MISSION — The sirens whaled as the fire engine slowed to a crawl shimmying through a congested city street Tuesday afternoon. Aside from police and other first responders at the scene, traffic was at a complete stop when Mission Fire Department Capt. Conrad Martinez III maneuvered inches away from a parked car. He peered through his windows when he heard a crash.
“I clipped it,” Martinez said as he continued driving to the scene of an accident. “I took that mirror.”
The sound of the impact reverberated through the cabin as he continued to his destination.
Martinez’s drive was one of many virtual exercises given to drivers at the Mission Fire Department this week. Making its first appearance in the Rio Grande Valley, an 18-wheeler mobile training facility trained firefighters in a risk-free environment to train for all types of scenarios drivers may encounter when responding to a call. Those scenarios include weather issues rain, sleet, snow, high winds and street scenarios like vehicles cutting in front of a fire engine or a tire blowout while driving at a high rate of speed.
“This puts them out of their comfort zone,” said Martinez, the department’s training coordinator. “We want them to always be prepared, and this gives our new drivers the chance to feel what it is like to drive. They get experience without putting them behind the wheel.”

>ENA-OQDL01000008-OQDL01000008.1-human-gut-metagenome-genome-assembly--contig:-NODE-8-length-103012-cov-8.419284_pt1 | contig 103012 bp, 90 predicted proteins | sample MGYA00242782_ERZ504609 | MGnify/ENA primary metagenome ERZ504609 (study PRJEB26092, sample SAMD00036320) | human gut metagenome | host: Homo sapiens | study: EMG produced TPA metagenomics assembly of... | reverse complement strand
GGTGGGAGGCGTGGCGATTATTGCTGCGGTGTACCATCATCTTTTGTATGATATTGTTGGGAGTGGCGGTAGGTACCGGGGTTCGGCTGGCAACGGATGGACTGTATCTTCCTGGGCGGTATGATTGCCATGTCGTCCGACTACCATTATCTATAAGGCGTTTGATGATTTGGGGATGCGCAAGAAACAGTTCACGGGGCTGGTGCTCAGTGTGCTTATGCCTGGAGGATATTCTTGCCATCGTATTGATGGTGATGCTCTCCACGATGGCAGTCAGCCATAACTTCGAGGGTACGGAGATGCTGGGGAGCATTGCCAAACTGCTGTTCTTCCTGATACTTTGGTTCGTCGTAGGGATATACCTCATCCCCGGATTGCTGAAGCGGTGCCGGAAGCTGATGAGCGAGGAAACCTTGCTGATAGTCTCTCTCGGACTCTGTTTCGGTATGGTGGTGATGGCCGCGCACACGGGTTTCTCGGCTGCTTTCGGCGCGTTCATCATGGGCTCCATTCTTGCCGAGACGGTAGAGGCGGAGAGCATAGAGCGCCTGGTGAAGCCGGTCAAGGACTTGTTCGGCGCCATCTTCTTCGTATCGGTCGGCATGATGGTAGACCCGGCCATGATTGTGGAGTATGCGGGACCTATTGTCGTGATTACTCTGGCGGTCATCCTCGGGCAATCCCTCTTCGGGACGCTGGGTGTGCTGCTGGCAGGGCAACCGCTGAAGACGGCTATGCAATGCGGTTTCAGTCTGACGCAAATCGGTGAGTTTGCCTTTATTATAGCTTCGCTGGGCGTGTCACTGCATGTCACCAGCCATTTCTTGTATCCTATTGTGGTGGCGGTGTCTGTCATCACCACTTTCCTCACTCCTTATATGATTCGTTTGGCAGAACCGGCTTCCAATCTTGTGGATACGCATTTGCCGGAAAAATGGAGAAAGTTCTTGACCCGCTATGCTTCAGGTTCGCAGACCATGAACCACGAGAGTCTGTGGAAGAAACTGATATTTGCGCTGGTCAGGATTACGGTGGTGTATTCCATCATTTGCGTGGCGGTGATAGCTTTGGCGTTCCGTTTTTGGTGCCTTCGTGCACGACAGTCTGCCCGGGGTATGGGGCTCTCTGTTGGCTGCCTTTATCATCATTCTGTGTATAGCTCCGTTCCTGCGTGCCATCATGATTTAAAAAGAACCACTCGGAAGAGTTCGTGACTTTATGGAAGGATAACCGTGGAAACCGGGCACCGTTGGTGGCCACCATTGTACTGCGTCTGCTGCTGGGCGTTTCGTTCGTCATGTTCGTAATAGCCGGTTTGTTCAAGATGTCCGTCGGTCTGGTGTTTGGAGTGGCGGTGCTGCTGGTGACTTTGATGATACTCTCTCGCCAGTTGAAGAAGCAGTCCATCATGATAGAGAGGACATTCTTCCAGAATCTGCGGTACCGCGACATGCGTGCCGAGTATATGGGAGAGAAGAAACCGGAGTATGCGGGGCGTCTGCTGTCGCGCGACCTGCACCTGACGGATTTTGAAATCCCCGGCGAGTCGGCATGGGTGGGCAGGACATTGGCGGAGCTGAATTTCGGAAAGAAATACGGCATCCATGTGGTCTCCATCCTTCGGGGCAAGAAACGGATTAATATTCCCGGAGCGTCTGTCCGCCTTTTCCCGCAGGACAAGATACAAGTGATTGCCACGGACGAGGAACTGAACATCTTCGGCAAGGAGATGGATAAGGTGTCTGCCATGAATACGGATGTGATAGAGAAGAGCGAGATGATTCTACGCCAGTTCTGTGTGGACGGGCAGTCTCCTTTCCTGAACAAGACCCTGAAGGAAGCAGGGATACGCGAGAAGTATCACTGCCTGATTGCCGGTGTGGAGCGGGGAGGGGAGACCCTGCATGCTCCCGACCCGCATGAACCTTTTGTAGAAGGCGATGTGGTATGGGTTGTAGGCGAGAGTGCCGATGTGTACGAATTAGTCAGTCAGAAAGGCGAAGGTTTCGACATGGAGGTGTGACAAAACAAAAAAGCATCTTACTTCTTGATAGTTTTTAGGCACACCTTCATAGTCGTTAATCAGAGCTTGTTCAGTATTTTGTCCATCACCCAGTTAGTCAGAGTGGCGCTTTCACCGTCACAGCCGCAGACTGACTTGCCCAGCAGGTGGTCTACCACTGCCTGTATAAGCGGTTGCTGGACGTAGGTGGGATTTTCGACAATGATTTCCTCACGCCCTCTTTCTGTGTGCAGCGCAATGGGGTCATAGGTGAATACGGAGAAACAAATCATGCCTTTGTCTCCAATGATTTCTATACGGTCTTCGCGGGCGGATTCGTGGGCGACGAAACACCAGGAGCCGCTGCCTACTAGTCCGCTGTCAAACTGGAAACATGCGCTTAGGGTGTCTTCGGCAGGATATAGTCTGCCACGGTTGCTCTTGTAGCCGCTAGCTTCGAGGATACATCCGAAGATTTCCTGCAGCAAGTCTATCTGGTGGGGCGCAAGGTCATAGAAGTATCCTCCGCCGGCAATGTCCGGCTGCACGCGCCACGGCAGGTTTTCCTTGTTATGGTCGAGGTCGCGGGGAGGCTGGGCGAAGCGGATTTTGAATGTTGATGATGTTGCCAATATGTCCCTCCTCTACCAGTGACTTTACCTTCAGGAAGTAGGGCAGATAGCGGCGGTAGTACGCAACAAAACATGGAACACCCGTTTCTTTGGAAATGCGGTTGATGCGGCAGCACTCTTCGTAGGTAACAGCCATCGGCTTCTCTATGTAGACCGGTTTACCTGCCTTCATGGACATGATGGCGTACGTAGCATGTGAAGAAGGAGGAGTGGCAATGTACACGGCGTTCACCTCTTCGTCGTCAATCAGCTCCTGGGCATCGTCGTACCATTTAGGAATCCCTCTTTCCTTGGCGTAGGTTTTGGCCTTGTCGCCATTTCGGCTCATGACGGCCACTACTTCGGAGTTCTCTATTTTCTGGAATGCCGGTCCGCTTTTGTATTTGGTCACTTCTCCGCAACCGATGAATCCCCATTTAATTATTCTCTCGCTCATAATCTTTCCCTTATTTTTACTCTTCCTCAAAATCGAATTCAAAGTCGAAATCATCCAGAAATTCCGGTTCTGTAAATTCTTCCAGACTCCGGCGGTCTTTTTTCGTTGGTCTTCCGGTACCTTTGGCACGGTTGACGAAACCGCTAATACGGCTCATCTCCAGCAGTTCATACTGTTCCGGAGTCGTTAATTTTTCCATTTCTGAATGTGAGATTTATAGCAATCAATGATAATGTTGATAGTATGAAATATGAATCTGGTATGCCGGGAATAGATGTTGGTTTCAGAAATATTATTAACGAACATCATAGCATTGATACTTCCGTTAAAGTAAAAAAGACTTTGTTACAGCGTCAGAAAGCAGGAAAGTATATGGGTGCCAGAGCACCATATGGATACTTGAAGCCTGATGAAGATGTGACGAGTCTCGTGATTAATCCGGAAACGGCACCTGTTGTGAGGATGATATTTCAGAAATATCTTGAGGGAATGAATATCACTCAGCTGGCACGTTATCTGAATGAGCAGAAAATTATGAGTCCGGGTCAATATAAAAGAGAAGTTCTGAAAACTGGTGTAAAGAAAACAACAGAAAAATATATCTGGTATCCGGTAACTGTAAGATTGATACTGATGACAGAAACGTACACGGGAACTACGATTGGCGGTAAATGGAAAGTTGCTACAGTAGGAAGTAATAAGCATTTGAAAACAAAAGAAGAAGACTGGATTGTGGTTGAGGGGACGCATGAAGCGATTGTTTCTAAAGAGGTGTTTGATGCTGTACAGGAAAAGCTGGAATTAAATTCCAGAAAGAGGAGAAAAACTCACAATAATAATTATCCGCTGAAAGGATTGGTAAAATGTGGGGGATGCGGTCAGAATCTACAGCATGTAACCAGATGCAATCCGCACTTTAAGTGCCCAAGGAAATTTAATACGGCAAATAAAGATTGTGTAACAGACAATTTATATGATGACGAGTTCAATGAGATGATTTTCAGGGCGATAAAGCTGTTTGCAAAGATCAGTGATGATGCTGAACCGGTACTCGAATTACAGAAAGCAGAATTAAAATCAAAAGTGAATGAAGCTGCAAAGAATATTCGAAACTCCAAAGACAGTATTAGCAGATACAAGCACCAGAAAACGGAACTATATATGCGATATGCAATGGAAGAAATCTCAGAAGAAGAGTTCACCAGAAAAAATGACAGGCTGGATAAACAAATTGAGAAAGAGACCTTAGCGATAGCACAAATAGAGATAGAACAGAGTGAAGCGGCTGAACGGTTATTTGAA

The mobile training center, which was brought here by the Texas Education Extension Service through Texas A&M University, is a lot like an arcade driving game. Motorists face three different screens that show them their side rearview mirrors and every detail a typical fire engine would have.
“It forces you to be a better driver,” Martinez said.
According to TEEX, driving accidents are the second highest cause of death for firefighters.
“It’s an eye opener,” explained Martinez, who had requested the training device about a year ago. “You sometimes don’t realize how comfortable you are and this is serious stuff.”
Each scenario lasts about five minutes and the TEEX operators are able to watch on a different computer what each driver is doing. There’s also a video camera recording the driver to allow trainers to determine if the driver is checking their mirrors, said Darren Smith.
“The computer gives me a 360-degree angle around the truck,” Smith said.
The software will also record the driver’s speed and any violations they may have made while driving.
The truck and software for the simulation costs around $300,000 and is funded through the state, Smith said.
While drivers can be tested on a dozen different scenarios, Martinez said the department wants to make sure drivers are using techniques stressed in class, such as three-point turn.
The city has 15 full-time drivers with 15 acting drivers who have enjoyed the new training session. While the simulation lacks the physical aspects of feeling how a truck can get out of control when a tire is blown out or when the truck hits a pothole, the sounds and visuals on the screen are helpful teaching tools.
Without the virtual simulation, driving training consists of gradual development, which can be a longer process, Martinez said.
“We’re doing everything we can to educate drivers to be prepared for calls,” he explained. “We teach our guys to be cautious.”blog comments powered by Disqus